It doesn’t really matter what your drink of choice is–whether you enjoy the occasional few drinks at a wedding reception or an entire 18-pack of Coors Banquet Beer during a Sunday game. Chances are, at some point in your life you were made aware of the horrible side-effects of alcohol–namely the splitting headaches, nausea, and sense of dread that accompany a morning hangover.
But a new form of alcohol that makes you feel a pleasant buzz without the devastating after-effects could soon be available on store shelves, according to a team of researchers based in the U.K.
Dubbed Alcarelle, the synthetic alcohol could change the way people get intoxicated–by removing the toxicity factor altogether and simply allowing us to drink without necessarily getting drunk.
Alcarelle was created by David Nutt, a professor of neuropsychopharmacology at London’s Imperial College and former UK government drug adviser who was fired for saying alcohol is more dangerous than ecstasy and LSD.
Nutt discovered the synthetic alcohol when studying the main part of the brain that is stimulated by alcohol–our gamma-aminobutyric acid receptors or Gaba, he explained to The Guardian.
After years of studies, he was able to pinpoint the chemical reactions that lead to drunkenness, as well as the hangovers and withdrawal symptoms that follow binge-drinking–all of which hinge around the functions of the Gaba.
He now claims that his synthetic alcohol will be able to target Gaba receptors that induce the desirable factors of drinking–the head-change, the tipsiness, the dropping of inhibitions and sense of euphoria–while avoiding those receptors that result in headaches and hangovers.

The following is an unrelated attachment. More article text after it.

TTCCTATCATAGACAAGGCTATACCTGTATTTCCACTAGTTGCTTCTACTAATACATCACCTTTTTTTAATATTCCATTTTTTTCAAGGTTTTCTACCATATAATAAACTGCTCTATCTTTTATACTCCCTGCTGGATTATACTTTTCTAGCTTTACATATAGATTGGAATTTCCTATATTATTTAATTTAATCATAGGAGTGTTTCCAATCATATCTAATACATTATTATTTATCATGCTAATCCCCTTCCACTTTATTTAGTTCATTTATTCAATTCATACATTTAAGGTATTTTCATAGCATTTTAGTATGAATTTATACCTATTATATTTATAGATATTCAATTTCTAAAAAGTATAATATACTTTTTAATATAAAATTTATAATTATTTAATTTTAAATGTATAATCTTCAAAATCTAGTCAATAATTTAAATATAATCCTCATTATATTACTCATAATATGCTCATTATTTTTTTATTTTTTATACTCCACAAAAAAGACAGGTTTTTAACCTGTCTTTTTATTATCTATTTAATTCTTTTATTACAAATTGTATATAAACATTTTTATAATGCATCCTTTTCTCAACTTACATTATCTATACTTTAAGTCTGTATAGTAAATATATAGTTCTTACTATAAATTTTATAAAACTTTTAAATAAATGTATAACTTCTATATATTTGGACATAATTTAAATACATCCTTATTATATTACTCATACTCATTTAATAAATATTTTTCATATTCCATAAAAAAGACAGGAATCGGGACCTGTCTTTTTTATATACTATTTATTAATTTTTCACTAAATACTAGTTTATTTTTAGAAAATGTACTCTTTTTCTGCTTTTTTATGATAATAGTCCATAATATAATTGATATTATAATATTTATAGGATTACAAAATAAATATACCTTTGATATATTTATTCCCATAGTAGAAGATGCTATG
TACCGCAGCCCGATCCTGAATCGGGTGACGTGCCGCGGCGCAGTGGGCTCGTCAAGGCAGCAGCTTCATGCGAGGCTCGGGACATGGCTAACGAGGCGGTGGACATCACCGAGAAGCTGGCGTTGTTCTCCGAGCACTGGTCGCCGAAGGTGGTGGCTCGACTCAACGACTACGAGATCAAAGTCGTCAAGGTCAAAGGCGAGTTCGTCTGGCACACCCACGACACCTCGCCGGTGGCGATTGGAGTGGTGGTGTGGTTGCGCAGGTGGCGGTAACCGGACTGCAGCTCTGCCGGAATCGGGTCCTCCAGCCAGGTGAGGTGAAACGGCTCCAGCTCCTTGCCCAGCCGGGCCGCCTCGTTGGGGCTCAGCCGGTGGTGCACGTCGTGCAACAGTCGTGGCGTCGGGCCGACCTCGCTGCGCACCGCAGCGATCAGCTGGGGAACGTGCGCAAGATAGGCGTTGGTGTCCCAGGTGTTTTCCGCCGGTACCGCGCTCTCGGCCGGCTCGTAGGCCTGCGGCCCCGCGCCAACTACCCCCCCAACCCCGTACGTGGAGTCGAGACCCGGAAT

“We know where in the brain alcohol has its ‘good’ effects and ‘bad’ effects, and what particular receptors mediate that – Gaba, glutamate and other ones, such as serotonin and dopamine. The effects of alcohol are complicated but … you can target the parts of the brain you want to target.”
But will someone be able to drink themselves into an absolute stupor if they imbibe enough Alcarelle? This is unlikely, Nutt explains, as many medicines already have a built-in “ceiling” or peak effect that shuts off before doses get too high.
Such modifiers mean that you will be able to enjoy the effects of a nice cocktail at the bar or happy hour drink with coworkers–with a nice bit of buzz providing a social lubricant–without actually getting drunk.
Alcarelle still hasn’t undergone safety testing, despite a few trials performed by Nutt and his team of scientists in the lab, who have mixed the foul-tasting molecule with fruit juice prior to ingesting it.
“We’re allowed to try it whenever we want … We tested a lot of possible compounds, to try to find which are most likely to work. It would be dishonest to spend millions of pounds on something when you haven’t a clue if it does what you want.”
But the team of researchers are planning to have the molecule ready to hit store shelves and bars as a regulated additive and legitimate ingredient within five years. Beverage companies have already approached Nutt’s team to inquire about the possibility of investing in the ingredient.
Nutt noted that the goal is to produce a product that won’t lead to such problems as cirrhosis of the liver, cancers, strokes, heart disease and other dire drink-related disorders:
“There will obviously be testing to check the molecule is safe … And we need to show that it’s different from alcohol. We will demonstrate that it doesn’t produce toxicity like alcohol does.
And of course we don’t want hangovers. We have to show it doesn’t have the bad effects of alcohol.”